And in that moment you're getting excited about it, and then I go, no I was just kidding, I'm not going to let you have that donut, I'm going to be mindful. I'm going to be careful. You would actually feel this kind of frustration and resentment towards it, as opposed to relief that I just now prevented you from breaking your commitment. That's what's so fascinating to me is I think that a lot of that initial joy is relief from indecision. You were being tempted with something that you weren't so committed to that you could ignore it, and you were sitting there teetering for so long that it took that moment where you said, okay, I'm going to go ahead and commit to this direction - it's just the easier one - that you actually felt a release.
Is that part of what you were saying...you said the only thing that worked - with repeatedly trying to give up the soda, and then the diet soda - was the only thing that worked...just going to water only.
Yes. So I will unpack this for a second just because you're curious. Basically every time I tried to quit I had that which I would replace it with. So either I had say sparkling ice, which was another kind of sweetened drink or sweetened tea that I'd sweetened with stevia or just club soda. I'd rationalize, okay, well you know, its sparkling fizzy water, so I'll still feel somewhat entertained. But there was a problem with every single time I did this; my head space was still applying the attempt to go seek this out. To seek out these other replacement beverages. And therefore, even if I was drinking more water, it didn't change that the water was disappointing because I could have been having the club soda. And so then I would still be...we'd be going to different restaurants and I would care whether or not they could serve a club soda or not.
And let's say I go there and I said, could I get club soda? And no, we don't actually have club soda, would you just like water? And I'd like, yeah. But I'd be disappointed. So what I needed to do was I needed to find a way to remove beverages as a source of joy. Only when I could do that could I remove them as a source of disappointment. So that sounds almost too easy to accomplish. But that's exactly what happens. And I like to use smoking as an analogy. You don't smoke, right?
I used to.
Oh, you used to smoke. Okay. So when you'd gone a long period of time without smoking, it's not so much that you would think, oh, this inhale is a wasted inhale. I could be inhaling smoke, right? But on some very tiny level...actually kind of is, because you had a bodily function that you now apply to the source of joy, right? Well, if you think about it, drinking is a bodily function that's being applied to a source of joy because we now have drinks that make it entertaining. I needed to change my drinking to be just like my breathing. So if it's not a source of joy, it's not a source of disappointment. It just is.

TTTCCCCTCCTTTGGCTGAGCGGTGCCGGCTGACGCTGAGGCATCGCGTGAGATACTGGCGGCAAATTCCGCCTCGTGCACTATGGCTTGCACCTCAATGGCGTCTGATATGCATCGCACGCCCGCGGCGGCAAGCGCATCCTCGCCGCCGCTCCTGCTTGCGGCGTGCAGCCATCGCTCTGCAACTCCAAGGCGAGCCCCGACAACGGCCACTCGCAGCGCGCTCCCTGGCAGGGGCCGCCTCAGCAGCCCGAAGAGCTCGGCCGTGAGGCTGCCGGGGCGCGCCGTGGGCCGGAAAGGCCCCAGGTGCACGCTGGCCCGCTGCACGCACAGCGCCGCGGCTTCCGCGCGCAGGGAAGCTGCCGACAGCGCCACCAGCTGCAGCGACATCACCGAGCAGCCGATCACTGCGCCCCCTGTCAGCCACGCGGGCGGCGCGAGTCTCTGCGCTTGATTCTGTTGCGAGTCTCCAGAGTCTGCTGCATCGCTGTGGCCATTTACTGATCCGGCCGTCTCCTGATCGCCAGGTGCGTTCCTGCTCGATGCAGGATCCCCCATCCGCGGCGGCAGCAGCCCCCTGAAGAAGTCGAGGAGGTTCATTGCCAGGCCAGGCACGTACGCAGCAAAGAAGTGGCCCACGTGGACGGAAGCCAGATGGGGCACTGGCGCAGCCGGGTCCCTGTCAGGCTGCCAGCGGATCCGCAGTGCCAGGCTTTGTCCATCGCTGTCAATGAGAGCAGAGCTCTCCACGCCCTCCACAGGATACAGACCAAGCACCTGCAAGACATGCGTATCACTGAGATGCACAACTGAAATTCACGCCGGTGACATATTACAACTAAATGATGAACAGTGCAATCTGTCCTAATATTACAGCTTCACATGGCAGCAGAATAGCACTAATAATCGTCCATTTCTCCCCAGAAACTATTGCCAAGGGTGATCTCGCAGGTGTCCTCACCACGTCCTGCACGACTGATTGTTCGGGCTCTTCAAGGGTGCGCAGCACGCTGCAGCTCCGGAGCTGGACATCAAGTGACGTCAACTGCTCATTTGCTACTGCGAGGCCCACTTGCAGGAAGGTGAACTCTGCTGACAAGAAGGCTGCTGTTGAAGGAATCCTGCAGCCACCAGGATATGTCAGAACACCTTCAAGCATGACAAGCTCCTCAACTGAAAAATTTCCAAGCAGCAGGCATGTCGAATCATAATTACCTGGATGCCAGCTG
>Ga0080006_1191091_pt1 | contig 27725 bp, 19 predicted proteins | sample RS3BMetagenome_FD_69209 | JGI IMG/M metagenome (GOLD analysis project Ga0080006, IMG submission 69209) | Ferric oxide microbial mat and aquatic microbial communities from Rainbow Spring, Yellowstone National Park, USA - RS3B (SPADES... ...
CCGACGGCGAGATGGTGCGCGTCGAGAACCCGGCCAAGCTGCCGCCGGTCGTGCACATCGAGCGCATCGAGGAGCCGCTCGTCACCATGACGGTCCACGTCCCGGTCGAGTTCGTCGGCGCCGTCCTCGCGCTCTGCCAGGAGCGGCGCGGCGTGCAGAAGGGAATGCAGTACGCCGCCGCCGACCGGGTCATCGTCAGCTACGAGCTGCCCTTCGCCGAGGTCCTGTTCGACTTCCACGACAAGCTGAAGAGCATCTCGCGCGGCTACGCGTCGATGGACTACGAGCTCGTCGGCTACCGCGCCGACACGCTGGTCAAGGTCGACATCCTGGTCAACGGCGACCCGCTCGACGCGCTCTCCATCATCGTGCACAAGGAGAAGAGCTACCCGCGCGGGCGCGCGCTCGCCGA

Yeah. And I wanted to make a point because the big problem with me is it would result in this cycle. For me, eating is a huge source of joy and excitement and pleasure and it's all good. But after I've eaten, that's it. I'm not hungry anymore. It stops there. It doesn't turn into this cycle of eating and excitement like what I had before. And it was actually a rule that I had very early on into keto which is, if something was resulting...if I ate something immediately after eating that thing, if I just wanted more of it, it was out. Immediately. Not allowed in my diet. And so that included fruit of any kind, even low carb, berries, nuts and stuff like that. And it's just because if something is hijacking my appetite like that, or my mind like that, I didn't want it anywhere near me. Like I think you've mentioned before, there are moderators and abstainers. I'm a hardcore abstainer. If I can't moderate, you don't deserve to be anywhere near me. And so the diet soda was definitely the hardest of those. But really satisfying.
In my opinion, there are very few actual moderators. I think most people in order to truly quit something, need to completely cut it out. And to Siobhan's point, I've actually given this advice before myself in that, if I find I will eat something - not that I can eat something or even that I desire to eat something, but that I will - then that is something I need to be mindful of. What is it that activates me to go ahead and eat something when I'm not hungry? So by the same token, I would say the same thing with beverages. What gets you to drink something when you're not thirsty? Because a lot of the soda I was drinking, I wasn't drinking when I was thirsty.
Exactly it. That's what I was thinking. That was my instinctive feeling that just taking it down to water; I would only drink it when I actually needed it